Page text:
Jewish workers in Palestine have the right to demand that Jewish entrepreneurs employ Jewish labor only, and this demand must be complied with to the fullest feasible extent if the ideal of an independent Jewish national home is to be furthered, Dr. Chaim Zhitlowsky, veteran Socialist Yiddish publicist, declared in an article in yesterday’s Day, local Yiddish daily.
Discussing the slogan, “Jewish enterprises for Jewish labor,” a cry which has created one of Palestine’s most difficult problems since the day it was first raised, Dr. Zhitlowsky indicates that capitalist elements, for both class and personal profit reasons, would tend to minimize the demand for Jewish labor.
Arab laborers have always been available at lower rates than Jewish, and money thus saved was put to work in new undertakings which brought increased incomes to the inhabitants of the country, he points out.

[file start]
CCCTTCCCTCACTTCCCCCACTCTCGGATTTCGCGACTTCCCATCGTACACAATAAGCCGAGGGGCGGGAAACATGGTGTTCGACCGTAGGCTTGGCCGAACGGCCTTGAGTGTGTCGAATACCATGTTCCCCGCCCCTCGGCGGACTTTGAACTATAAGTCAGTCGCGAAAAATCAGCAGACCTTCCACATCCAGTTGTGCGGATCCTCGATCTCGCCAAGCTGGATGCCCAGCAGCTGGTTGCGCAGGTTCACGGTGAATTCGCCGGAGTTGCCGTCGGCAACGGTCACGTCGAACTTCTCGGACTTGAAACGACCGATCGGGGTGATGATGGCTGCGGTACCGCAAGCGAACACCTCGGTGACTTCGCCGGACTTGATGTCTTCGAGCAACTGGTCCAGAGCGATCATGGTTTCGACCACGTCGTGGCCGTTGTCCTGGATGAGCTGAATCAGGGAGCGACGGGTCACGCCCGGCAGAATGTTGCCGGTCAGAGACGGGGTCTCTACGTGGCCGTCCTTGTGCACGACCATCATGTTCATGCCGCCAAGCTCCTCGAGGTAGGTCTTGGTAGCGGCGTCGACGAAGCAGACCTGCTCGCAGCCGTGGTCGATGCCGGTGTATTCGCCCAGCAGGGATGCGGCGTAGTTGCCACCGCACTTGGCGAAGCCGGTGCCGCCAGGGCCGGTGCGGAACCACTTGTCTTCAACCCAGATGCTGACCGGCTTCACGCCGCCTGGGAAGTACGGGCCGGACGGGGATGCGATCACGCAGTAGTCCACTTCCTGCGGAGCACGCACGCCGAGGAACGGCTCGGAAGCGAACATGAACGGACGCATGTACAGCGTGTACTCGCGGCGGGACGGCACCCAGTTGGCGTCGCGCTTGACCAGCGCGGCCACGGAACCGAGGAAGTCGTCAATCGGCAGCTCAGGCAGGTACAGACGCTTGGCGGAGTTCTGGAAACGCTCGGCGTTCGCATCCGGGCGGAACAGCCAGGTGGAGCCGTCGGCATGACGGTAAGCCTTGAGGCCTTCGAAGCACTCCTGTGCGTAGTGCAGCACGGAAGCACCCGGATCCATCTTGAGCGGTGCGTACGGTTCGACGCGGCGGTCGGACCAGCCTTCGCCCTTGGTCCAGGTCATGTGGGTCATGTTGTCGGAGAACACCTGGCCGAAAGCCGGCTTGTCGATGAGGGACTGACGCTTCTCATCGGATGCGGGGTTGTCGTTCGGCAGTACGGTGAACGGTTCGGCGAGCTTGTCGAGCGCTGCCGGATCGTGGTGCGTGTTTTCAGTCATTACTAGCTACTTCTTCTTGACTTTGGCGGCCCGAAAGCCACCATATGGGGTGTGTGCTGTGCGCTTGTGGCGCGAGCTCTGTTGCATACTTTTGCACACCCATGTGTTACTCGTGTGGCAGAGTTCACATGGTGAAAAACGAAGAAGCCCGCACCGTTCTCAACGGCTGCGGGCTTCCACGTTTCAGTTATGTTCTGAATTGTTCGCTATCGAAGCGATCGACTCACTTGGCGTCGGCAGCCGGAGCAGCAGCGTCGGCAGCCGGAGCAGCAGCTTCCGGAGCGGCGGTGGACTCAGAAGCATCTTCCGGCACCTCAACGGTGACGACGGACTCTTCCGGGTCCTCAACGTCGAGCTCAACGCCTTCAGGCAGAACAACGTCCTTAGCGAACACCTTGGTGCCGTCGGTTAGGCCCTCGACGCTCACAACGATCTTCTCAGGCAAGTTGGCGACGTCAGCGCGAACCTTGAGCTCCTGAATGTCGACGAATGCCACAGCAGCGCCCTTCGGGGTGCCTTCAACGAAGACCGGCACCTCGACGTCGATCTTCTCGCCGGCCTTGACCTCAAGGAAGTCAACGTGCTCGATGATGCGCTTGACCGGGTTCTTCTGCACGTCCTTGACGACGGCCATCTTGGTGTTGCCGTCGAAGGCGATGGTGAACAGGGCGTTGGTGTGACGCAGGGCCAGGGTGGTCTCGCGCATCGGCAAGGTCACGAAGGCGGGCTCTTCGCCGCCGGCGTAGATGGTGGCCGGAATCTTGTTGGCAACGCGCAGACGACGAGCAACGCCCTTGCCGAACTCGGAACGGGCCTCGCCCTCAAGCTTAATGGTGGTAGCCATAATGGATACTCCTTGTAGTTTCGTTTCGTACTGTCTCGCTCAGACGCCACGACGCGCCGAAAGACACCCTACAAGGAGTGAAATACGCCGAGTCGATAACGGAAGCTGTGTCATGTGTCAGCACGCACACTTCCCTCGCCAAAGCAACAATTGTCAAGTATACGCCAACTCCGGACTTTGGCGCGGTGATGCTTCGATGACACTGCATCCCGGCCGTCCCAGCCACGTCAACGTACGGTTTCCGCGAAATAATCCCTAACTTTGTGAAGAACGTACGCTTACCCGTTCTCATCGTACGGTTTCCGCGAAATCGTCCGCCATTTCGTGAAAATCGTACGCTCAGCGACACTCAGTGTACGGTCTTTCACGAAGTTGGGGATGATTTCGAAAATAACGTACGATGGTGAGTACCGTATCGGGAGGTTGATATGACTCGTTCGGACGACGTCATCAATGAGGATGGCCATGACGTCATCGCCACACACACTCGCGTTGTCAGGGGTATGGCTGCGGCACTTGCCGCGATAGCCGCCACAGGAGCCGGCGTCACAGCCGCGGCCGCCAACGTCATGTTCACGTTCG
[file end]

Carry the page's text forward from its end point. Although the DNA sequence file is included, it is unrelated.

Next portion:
At the same time, he declares, Arab labor is the more tractable. Except where the Jewish worker was the more productive, Arab labor was therefore preferred, though not expressedly, especially since it constituted a sort of threat to the Jewish worker, the writer finds.
Dr. Zhitlowsky declares that the argument, such as might be made in Socialist circles, that the Jewish labor slogan violates the principles of international solidarity is not applicable here, since the aim of Jewish colonization in Palestine is not to further the interests of the private entrepreneur but to create an independent Jewish state.
The Jewish masses have contributed generously towards the materialization of this ideal, and without their aid the capitalist group in the country could not have attained its present status, he feels.
Moreover, Zhitlowsky says, the first aim of the working class anywhere is to achieve a decent standard of living, and this the Jewish worker of Palestine must also be permitted to do for himself.
Whatever aid he wishes, and eventually must, give to the Arab in his struggle against the Arab capitalist, the worker cannot be part of this aim but must be independent of it, the writer says, if the ideal of the Jewish state is to be advanced.